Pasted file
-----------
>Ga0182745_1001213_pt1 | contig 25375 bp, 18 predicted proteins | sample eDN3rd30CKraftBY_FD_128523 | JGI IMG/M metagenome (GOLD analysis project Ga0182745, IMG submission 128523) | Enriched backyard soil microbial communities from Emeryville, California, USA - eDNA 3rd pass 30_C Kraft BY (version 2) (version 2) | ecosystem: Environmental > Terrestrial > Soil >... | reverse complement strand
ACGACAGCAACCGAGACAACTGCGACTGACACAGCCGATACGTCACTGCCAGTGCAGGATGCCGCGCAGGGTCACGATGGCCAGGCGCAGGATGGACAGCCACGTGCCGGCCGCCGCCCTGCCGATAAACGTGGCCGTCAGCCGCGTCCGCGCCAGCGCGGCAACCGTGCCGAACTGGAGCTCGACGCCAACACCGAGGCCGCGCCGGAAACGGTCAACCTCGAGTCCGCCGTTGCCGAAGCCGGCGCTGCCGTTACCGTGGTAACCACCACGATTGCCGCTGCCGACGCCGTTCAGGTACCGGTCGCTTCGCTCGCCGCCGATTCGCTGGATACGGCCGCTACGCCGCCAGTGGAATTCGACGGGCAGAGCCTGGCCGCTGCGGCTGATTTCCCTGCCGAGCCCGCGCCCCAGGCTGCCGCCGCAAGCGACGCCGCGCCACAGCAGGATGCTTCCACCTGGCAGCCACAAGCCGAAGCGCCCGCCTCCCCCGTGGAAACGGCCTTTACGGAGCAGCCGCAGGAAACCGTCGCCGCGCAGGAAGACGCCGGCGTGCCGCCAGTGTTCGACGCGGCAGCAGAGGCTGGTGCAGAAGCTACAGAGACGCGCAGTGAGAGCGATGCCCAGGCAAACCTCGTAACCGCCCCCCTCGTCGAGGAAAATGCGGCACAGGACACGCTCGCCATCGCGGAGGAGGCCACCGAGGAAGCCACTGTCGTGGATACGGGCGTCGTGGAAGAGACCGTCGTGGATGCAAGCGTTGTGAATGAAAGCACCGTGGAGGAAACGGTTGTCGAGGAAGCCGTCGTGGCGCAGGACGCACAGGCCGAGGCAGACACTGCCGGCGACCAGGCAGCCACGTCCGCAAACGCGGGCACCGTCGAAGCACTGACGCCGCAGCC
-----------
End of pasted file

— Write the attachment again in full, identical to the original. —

>Ga0182745_1001213_pt1 | contig 25375 bp, 18 predicted proteins | sample eDN3rd30CKraftBY_FD_128523 | JGI IMG/M metagenome (GOLD analysis project Ga0182745, IMG submission 128523) | Enriched backyard soil microbial communities from Emeryville, California, USA - eDNA 3rd pass 30_C Kraft BY (version 2) (version 2) | ecosystem: Environmental > Terrestrial > Soil >... | reverse complement strand
ACGACAGCAACCGAGACAACTGCGACTGACACAGCCGATACGTCACTGCCAGTGCAGGATGCCGCGCAGGGTCACGATGGCCAGGCGCAGGATGGACAGCCACGTGCCGGCCGCCGCCCTGCCGATAAACGTGGCCGTCAGCCGCGTCCGCGCCAGCGCGGCAACCGTGCCGAACTGGAGCTCGACGCCAACACCGAGGCCGCGCCGGAAACGGTCAACCTCGAGTCCGCCGTTGCCGAAGCCGGCGCTGCCGTTACCGTGGTAACCACCACGATTGCCGCTGCCGACGCCGTTCAGGTACCGGTCGCTTCGCTCGCCGCCGATTCGCTGGATACGGCCGCTACGCCGCCAGTGGAATTCGACGGGCAGAGCCTGGCCGCTGCGGCTGATTTCCCTGCCGAGCCCGCGCCCCAGGCTGCCGCCGCAAGCGACGCCGCGCCACAGCAGGATGCTTCCACCTGGCAGCCACAAGCCGAAGCGCCCGCCTCCCCCGTGGAAACGGCCTTTACGGAGCAGCCGCAGGAAACCGTCGCCGCGCAGGAAGACGCCGGCGTGCCGCCAGTGTTCGACGCGGCAGCAGAGGCTGGTGCAGAAGCTACAGAGACGCGCAGTGAGAGCGATGCCCAGGCAAACCTCGTAACCGCCCCCCTCGTCGAGGAAAATGCGGCACAGGACACGCTCGCCATCGCGGAGGAGGCCACCGAGGAAGCCACTGTCGTGGATACGGGCGTCGTGGAAGAGACCGTCGTGGATGCAAGCGTTGTGAATGAAAGCACCGTGGAGGAAACGGTTGTCGAGGAAGCCGTCGTGGCGCAGGACGCACAGGCCGAGGCAGACACTGCCGGCGACCAGGCAGCCACGTCCGCAAACGCGGGCACCGTCGAAGCACTGACGCCGCAGCC